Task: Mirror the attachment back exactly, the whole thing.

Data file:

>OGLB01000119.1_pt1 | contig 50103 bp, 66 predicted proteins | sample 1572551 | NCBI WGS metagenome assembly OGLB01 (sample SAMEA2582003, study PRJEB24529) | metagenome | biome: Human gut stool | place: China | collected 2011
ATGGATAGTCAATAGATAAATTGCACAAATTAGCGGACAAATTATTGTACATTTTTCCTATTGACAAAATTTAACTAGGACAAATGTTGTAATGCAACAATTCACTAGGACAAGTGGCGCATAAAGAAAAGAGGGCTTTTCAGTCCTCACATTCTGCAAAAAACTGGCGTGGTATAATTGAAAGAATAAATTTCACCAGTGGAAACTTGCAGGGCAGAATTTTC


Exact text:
>OGLB01000119.1_pt1 | contig 50103 bp, 66 predicted proteins | sample 1572551 | NCBI WGS metagenome assembly OGLB01 (sample SAMEA2582003, study PRJEB24529) | metagenome | biome: Human gut stool | place: China | collected 2011
ATGGATAGTCAATAGATAAATTGCACAAATTAGCGGACAAATTATTGTACATTTTTCCTATTGACAAAATTTAACTAGGACAAATGTTGTAATGCAACAATTCACTAGGACAAGTGGCGCATAAAGAAAAGAGGGCTTTTCAGTCCTCACATTCTGCAAAAAACTGGCGTGGTATAATTGAAAGAATAAATTTCACCAGTGGAAACTTGCAGGGCAGAATTTTC